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Questions‏‎ in English Grammar

Questions are used to get information we do not already have. © <a href='http://www.flickr.com/96dpi/' target='_blank'>96dpi</a>

There are a number of different ways of forming questions in English depending on the kind of information we want.

Questions are basically the other side of the coin to statements‏‎ in that statements give us something and questions ask us for something.

The Basics

Questions begin with a capital letter‏‎ and end with a question mark.

Two common ways of asking questions in written English are through inversion‏‎ and using do:

statement:
You are Spanish.
question:
Are you Spanish?
statement:
You speak Spanish.
question:
Do you speak Spanish?

If the verb‏‎ in a sentence‏‎ is be, we use inversion to make a question. This means we change the positions of the subject and the verb:

statement:
{subject} + {be} …
question:
{be} + {subject} …
statement:
They were Spanish.
question:
Were they Spanish?

We also use inversion to make questions with modal verbs‏‎ and auxiliary verbs‏‎:

statement:
{subject} + {auxiliary/ modal} + [auxiliary] + {main verb}
question:
{auxiliary/modal} + {subject} + [auxiliary] + {main verb}
statement:
You can see England from here.
question:
Can you see England from here?
statement:
They should be arriving soon.
question:
Should they be arriving soon?

When the verb in a sentence is not be or modal or auxiliary, we use do to make questions.

statement:
{subject} + {verb}
question:
{do} + {subject} + {infinitive}
statement:
You know Simon.
question:
Do you know Simon?
statement:
He likes pizza.
question:
Does he like pizza?
statement:
She broke the record.
question:
Did she break the record?

Notice that do changes for the past tense and when we talk about he, she or it in the present tense:

Do you like…

Does she like…

Did she like…

We can also make questions by using a rising intonation‏‎ at the end of a statement. This is very common in spoken English:

statement:
You’re going.
with falling intonation
question:
You’re going?
with rising intonation

Alternative Questions

These questions are the same as above and use or before the last alternative:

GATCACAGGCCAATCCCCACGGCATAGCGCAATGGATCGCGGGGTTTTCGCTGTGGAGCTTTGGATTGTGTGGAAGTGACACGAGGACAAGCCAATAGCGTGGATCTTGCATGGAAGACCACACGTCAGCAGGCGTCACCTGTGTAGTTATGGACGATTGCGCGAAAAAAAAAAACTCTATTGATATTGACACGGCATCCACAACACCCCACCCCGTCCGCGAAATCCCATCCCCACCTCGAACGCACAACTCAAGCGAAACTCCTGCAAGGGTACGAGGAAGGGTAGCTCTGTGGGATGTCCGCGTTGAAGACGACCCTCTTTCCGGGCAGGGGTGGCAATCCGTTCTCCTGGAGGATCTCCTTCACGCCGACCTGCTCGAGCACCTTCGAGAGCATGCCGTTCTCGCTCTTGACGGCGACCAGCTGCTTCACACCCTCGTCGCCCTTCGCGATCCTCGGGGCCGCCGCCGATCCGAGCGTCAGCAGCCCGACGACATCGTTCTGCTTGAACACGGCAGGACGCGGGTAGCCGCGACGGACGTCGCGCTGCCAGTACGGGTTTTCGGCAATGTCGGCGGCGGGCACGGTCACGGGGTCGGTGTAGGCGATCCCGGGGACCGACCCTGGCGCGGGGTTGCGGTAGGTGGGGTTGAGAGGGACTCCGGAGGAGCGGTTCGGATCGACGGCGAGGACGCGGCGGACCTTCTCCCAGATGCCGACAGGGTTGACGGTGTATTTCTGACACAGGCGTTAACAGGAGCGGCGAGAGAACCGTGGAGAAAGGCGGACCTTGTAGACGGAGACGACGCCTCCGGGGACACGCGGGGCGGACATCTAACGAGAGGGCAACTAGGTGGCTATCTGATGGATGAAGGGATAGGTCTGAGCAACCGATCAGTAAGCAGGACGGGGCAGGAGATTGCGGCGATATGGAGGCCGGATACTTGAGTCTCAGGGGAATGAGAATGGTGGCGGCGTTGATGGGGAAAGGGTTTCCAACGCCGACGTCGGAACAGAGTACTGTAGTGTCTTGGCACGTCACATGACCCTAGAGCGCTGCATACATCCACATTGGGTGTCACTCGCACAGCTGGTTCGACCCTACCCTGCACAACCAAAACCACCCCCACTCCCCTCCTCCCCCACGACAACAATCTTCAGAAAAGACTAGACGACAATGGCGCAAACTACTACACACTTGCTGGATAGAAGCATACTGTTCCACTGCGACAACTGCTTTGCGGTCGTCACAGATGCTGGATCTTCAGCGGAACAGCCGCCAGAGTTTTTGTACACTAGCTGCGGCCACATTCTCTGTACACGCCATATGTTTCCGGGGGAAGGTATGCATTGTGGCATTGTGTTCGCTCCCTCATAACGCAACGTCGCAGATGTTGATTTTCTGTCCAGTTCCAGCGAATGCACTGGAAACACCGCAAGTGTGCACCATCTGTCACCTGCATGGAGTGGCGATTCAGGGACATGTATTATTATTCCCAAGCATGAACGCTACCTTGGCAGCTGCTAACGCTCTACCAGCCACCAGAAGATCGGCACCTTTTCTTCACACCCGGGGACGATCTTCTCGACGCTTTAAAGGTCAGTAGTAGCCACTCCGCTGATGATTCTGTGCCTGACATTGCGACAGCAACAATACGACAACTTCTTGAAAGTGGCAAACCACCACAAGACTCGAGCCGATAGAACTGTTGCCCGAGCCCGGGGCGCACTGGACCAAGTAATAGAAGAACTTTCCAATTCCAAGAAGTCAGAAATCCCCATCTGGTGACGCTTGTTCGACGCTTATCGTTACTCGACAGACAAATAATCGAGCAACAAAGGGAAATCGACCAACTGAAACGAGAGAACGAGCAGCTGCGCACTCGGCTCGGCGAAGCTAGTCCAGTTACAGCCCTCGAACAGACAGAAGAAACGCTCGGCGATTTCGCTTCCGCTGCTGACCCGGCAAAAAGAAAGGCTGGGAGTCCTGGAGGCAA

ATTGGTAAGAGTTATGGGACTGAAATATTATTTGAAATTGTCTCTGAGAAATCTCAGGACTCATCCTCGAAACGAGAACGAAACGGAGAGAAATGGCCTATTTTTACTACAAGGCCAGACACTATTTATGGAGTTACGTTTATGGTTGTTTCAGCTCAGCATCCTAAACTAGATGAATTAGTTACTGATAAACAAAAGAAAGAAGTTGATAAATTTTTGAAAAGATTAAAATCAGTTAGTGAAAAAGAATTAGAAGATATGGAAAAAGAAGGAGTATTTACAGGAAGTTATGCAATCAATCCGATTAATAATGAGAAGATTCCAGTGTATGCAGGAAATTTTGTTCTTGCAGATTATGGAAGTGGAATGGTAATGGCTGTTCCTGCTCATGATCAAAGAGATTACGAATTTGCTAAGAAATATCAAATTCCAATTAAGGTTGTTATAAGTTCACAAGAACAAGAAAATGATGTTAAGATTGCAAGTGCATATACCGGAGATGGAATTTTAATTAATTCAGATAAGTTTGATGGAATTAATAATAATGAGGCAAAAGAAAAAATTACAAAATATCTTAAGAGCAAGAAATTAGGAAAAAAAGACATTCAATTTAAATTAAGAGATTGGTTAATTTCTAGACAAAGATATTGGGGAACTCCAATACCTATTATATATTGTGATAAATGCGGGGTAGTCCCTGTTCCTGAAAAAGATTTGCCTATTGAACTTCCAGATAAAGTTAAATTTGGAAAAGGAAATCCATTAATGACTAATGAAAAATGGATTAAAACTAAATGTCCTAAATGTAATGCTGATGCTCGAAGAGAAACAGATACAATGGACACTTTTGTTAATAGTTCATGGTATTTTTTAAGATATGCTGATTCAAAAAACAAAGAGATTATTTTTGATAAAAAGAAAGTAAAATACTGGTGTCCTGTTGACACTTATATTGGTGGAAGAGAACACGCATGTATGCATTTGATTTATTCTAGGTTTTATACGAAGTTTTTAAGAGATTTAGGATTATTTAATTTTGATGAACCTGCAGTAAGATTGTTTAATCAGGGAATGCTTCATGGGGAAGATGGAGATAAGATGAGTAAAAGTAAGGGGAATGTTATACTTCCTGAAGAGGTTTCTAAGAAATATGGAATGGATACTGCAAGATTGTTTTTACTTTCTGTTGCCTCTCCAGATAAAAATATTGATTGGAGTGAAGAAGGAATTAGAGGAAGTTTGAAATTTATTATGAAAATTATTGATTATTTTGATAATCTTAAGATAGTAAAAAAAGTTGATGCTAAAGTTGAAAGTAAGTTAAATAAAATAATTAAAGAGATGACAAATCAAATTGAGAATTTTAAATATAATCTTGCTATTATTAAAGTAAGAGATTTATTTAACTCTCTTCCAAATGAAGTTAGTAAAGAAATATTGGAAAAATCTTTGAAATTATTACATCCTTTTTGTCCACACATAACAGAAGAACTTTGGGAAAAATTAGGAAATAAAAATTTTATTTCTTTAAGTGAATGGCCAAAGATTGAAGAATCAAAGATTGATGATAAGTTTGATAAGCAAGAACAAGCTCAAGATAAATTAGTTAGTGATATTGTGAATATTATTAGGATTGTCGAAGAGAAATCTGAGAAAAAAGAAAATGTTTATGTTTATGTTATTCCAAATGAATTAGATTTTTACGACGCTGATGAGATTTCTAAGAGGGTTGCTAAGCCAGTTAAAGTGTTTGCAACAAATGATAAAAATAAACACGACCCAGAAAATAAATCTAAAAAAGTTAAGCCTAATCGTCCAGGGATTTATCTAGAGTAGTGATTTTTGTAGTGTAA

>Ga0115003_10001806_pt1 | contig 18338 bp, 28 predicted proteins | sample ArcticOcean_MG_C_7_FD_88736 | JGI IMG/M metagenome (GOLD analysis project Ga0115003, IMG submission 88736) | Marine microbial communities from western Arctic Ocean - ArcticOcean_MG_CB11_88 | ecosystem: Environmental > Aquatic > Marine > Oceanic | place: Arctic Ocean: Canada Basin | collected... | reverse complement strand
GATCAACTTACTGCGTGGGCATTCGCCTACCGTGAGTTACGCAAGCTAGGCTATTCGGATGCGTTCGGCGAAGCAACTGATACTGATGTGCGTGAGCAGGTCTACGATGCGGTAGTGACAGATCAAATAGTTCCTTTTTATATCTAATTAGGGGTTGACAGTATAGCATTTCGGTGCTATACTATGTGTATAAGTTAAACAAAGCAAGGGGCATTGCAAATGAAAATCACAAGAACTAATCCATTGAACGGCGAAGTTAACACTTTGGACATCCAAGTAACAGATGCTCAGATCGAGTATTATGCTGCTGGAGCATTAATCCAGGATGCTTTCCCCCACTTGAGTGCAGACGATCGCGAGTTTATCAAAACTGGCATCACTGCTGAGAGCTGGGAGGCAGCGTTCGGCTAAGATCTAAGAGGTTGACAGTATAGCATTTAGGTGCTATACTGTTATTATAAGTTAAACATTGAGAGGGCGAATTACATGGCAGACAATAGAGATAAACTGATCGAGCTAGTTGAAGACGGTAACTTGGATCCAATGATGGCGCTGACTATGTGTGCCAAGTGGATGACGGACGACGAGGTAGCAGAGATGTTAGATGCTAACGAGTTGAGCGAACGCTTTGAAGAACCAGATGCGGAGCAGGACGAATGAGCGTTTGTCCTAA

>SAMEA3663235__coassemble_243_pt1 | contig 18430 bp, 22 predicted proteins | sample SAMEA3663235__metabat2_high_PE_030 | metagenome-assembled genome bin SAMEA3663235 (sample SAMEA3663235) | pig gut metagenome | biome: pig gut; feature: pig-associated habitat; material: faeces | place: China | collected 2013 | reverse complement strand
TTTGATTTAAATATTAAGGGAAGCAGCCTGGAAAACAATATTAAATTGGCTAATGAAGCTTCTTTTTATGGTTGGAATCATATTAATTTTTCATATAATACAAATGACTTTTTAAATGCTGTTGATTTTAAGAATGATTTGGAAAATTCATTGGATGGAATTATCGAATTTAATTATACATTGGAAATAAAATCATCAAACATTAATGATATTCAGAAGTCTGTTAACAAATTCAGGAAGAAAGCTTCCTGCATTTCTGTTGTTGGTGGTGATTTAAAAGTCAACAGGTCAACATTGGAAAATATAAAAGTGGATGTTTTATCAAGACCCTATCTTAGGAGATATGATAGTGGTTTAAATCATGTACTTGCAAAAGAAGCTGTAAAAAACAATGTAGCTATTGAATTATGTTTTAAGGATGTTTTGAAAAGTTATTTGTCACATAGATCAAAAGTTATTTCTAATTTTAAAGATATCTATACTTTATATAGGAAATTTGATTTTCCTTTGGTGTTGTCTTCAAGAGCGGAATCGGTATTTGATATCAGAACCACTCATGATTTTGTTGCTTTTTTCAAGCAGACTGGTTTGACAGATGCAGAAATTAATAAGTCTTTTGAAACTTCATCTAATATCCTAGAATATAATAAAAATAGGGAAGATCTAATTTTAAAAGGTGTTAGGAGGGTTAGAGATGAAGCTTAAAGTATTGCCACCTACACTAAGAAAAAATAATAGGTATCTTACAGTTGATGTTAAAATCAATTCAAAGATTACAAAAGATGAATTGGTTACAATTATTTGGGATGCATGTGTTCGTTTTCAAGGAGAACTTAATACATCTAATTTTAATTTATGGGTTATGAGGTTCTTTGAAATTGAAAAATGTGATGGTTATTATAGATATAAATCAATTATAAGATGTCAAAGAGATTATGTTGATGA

Is she wearing blue or green?

Should we take a bus, the car or a taxi?

Question Words

As well as inversion and using do, we can also use special question words to make questions. These look for extra information; for example here we ask for basic information (yes or no) and then go on to ask for further information using the question word, where.

question:
Does she live in Rome?
answer:
Yes
question:
Where exactly does she live in Rome?
answer:
In the south, near the river.

To make this kind of question, we use this pattern:

{question word} + {modal/auxiliary} + {subject} + {infinitive}

question word used for example
who people Who is your brother?
what things What is your name?
where places Where do you live?
when time When are you leaving?
why reasons Why did I fail?
how methods How does this work?
whose possession Whose car is this?
which things Which one is yours?

Which & What

When we ask in general, we can use what:

What are you going to buy?

When there is a limited choice, we use which:

Which one are you going to buy? The red or the green?

Reasons

Instead of using why we can often use what…for:

Why are you here?

What are you here for?

General/Specific

To be very specific, we can say what kind of:

What kind of car did you buy?

I bought a 1956 Mercedes.

To make a general inquiry, we can use what…like:

What was Paris like?

Not bad, but maybe a bit cold.

More Information

For more information we can use:

{how} + {adjective/adverb} …

How big is the house?

How much was the coat?

How far is London?

How often do you watch television?

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